Ah, plans! One of the joys of friendship, family, dating, and the like. Ah, plans! One of the pitfalls of social interaction! In today's world of Facebook events, eVites, and casual contact, we seem to forget the basic rules of social planning. Well, lucky you - I'll help you get it straight!
1) The Invitation
So, you want to hang out with a friend? Maybe go to a movie, hit the bar, walk in the park? Sounds good. Want to ask someone on a date? Lovely. Let's start with how we ask:
If you are making plans with a friend or family member, do this in whatever way you feel best. Phone call, text, Facebook message - your choice.
b) People You Want To Date
If you are trying to make a date, I SUPPOSE you could text, but it's nicer to call. I've covered this before. PLEASE be specific. Do not ask "wanna hang out sometime?"
c) Group Things
If you are doing something in a group situation and want someone to come, refer to the friends & family rule. Be aware, however, that some people view Facebook invites as less meaningful than a text or call requesting that they come to your shindig.
2) The Confirmation
Alright, listen - if you really want to hang with/date someone, for the love of all things sacred, CONFIRM THE PLANS. This goes for any interaction. If you have ever asked me to hang out and I call or text you the day before to ensure that we are still hanging out, it's not my way of trying to get out of it. This is my way of ensuring nothing has come up - and that we can still party!
In an ideal world, the person who extended the invitation should be the one to confirm the plans, but if you are unsure, check them yourself. I may sound mean, but if a guy asks me out and fails to confirm the plans (unless they were very clear to begin with about when, what, where, etc.), I am really not inclined to view him as a responsible, respectful person.
The ideal time frame for plan confirmation varies, but generally, you should speak to the person at least 1-3 days in advance of the plans (unless they are same or next day plans). In the case of a formal, mailed invitation requesting an RSVP, respond as quickly as possible.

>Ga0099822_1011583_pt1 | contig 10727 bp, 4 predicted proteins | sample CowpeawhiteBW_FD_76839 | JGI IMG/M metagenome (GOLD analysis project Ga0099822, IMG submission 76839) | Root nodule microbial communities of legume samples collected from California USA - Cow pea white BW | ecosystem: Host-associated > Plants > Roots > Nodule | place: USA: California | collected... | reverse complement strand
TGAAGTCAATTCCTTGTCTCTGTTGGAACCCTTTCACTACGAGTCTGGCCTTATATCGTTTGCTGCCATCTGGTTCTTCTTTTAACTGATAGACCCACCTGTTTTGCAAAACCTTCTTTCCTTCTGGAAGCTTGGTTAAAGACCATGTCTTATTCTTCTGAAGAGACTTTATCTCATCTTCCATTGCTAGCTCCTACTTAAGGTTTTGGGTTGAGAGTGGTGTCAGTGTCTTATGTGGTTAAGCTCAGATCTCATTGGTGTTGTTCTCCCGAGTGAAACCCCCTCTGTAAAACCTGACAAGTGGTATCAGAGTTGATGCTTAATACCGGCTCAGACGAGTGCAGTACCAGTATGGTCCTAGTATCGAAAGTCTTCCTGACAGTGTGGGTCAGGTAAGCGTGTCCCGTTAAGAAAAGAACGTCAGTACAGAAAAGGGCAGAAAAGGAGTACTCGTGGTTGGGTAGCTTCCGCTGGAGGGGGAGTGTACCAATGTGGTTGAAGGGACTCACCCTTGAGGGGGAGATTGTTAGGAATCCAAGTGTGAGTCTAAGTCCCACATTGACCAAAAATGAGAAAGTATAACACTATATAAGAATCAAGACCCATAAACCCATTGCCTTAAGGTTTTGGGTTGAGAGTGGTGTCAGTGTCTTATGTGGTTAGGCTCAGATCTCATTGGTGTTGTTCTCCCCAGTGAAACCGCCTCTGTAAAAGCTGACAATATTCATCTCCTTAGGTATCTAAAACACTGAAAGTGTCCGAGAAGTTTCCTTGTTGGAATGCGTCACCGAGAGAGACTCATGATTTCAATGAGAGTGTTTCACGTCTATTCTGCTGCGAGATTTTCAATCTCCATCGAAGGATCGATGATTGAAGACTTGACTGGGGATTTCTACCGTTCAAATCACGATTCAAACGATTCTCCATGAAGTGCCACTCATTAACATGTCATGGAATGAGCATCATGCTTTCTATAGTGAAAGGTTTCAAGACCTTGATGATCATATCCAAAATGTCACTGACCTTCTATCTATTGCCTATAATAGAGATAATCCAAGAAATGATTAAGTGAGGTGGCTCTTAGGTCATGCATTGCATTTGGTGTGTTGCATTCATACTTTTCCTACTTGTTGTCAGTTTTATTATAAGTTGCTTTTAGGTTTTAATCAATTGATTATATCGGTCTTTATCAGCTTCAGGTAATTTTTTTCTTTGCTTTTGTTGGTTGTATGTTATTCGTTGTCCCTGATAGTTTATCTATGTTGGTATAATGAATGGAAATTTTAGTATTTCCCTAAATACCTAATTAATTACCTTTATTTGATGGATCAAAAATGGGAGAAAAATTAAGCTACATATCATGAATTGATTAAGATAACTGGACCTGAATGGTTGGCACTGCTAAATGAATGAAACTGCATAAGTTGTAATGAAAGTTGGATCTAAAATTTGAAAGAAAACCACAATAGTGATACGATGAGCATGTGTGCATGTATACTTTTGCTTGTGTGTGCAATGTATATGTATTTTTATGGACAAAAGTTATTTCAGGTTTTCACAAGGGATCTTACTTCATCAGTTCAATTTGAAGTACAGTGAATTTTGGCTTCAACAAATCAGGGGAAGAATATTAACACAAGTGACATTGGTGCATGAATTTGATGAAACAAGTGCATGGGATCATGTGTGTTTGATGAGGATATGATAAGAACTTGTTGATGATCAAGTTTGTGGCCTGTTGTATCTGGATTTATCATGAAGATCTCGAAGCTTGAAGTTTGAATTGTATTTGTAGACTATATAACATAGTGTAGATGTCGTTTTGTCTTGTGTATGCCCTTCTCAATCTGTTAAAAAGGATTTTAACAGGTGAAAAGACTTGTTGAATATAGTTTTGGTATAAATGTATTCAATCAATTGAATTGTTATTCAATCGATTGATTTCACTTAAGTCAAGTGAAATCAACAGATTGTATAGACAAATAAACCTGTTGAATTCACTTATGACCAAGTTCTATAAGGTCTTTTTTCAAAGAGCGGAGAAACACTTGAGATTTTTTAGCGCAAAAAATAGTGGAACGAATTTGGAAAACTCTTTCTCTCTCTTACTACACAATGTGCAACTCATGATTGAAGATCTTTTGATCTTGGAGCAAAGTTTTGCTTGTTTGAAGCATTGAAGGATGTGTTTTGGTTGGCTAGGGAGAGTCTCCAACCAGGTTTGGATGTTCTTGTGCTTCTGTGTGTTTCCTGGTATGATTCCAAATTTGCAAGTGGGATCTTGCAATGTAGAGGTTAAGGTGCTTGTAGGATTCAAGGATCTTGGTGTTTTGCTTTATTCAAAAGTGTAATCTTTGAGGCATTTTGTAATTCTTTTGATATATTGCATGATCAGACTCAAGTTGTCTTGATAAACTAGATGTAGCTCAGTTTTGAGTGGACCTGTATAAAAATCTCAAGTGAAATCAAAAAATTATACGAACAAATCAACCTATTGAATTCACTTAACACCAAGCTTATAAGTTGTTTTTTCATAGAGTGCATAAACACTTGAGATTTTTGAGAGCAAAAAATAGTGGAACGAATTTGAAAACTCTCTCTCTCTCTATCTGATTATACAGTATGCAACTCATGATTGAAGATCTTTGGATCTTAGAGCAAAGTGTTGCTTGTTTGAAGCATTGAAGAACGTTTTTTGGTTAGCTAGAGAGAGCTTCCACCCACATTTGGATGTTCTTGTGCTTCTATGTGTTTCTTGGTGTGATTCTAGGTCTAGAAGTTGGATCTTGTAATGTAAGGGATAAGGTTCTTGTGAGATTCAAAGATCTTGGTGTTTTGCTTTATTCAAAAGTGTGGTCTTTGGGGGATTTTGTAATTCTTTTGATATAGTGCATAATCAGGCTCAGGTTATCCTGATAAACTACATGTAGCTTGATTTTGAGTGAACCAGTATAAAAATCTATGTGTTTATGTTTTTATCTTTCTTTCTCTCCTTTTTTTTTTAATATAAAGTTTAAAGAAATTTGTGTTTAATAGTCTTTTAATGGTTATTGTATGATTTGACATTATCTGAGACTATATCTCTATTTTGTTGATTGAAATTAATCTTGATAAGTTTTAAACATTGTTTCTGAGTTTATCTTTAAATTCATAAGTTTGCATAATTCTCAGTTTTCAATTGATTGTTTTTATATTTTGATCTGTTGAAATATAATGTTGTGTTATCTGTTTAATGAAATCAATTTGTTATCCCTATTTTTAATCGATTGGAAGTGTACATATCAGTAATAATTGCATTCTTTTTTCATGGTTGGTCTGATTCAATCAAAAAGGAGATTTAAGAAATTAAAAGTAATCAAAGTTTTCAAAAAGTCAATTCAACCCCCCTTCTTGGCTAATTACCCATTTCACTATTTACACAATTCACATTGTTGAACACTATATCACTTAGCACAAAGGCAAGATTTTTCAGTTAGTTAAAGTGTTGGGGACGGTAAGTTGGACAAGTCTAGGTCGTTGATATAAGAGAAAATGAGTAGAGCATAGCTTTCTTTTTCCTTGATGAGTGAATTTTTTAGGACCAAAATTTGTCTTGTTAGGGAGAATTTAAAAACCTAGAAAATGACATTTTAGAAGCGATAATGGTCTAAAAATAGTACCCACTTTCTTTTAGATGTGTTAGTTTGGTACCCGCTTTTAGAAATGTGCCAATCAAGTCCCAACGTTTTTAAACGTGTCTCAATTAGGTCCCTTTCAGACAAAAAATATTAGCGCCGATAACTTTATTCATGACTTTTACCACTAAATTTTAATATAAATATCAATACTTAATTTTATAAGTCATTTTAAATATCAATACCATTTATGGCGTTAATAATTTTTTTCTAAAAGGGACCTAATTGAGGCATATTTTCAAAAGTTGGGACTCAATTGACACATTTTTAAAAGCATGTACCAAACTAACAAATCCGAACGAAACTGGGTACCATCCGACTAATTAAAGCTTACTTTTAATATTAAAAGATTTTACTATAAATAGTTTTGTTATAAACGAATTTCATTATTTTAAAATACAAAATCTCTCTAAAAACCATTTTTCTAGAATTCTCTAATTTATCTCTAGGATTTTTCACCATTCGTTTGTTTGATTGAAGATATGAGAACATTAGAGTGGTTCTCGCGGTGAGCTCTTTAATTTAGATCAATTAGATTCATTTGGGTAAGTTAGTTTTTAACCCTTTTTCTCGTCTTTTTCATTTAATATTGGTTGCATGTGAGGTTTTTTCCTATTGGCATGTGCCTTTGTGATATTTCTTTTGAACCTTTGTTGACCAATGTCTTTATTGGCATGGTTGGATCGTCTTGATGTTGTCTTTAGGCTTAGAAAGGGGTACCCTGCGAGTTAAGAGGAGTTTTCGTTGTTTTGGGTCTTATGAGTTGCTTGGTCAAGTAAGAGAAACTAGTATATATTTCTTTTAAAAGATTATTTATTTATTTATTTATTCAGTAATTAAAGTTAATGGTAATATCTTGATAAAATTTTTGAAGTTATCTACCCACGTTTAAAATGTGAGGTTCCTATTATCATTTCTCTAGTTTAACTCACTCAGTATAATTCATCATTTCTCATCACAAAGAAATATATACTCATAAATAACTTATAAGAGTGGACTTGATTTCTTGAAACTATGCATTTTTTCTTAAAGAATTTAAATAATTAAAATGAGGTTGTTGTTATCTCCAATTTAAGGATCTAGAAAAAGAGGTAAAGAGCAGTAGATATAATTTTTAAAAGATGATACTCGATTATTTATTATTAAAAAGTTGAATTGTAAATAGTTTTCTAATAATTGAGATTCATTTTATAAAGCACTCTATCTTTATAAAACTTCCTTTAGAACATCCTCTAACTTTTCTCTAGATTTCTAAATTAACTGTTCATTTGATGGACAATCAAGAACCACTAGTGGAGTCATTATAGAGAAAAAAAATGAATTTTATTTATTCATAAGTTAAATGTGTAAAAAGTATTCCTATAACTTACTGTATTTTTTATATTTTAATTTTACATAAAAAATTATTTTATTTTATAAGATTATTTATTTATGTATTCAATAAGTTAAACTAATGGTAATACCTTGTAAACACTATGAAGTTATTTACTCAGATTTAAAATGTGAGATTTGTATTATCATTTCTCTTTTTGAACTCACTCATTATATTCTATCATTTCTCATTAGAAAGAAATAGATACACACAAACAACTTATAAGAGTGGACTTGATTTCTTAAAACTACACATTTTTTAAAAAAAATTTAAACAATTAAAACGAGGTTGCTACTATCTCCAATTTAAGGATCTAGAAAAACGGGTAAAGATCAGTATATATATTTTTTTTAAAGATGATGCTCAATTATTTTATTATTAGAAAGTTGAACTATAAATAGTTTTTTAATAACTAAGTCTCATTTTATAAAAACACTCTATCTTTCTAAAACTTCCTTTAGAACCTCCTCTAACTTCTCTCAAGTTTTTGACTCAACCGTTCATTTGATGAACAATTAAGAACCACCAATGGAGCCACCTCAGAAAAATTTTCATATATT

3) Keeping Plans
For the love of pete, SHOW UP ON TIME! If you know you will be late, CALL. That's all.
4) Breaking Plans
We've all been there - something suddenly came up, you feel like crap, etc. In the event that you must break plans with someone, do so as soon as you are aware that you cannot keep them. Also, make sure that you apologize for this and offer to reschedule. If you agreed to go to a party that would normally require gifts and you must cancel, you really should send a gift anyway. Not being able to afford a gift is not a reason to cancel (although it could be a reason to decline in the first place). If you cancel at the last minute, your friends have a right to hate you a little.
5) The "Maybe"
Oh LAWD, for goodness' sake, if you want to, say yes. If you don't want to, say no. "Maybe" should only be used if you have another obligation and are unsure if you can make it. In this case, be honest. I once agreed to two parties in the same day and made both hosts aware of the fact that I had to split my time, so no one got their feelings hurt. That being said, be realistic in your thinking - do not commit to two things at relatively the same time that are across town from each other. Beyond being rude, that's just stupid. Additionally, do not shop around for a bunch of plans, then pick the one that sounds the best. That's REALLY rude.
Once again, this is just what I was raised to do and what I have found works. It is also what I prefer to do and have done unto me. I'm no expert, but I'm also not a flake when it comes to plans.
Y'all behave yourselves, and I'll see you soon!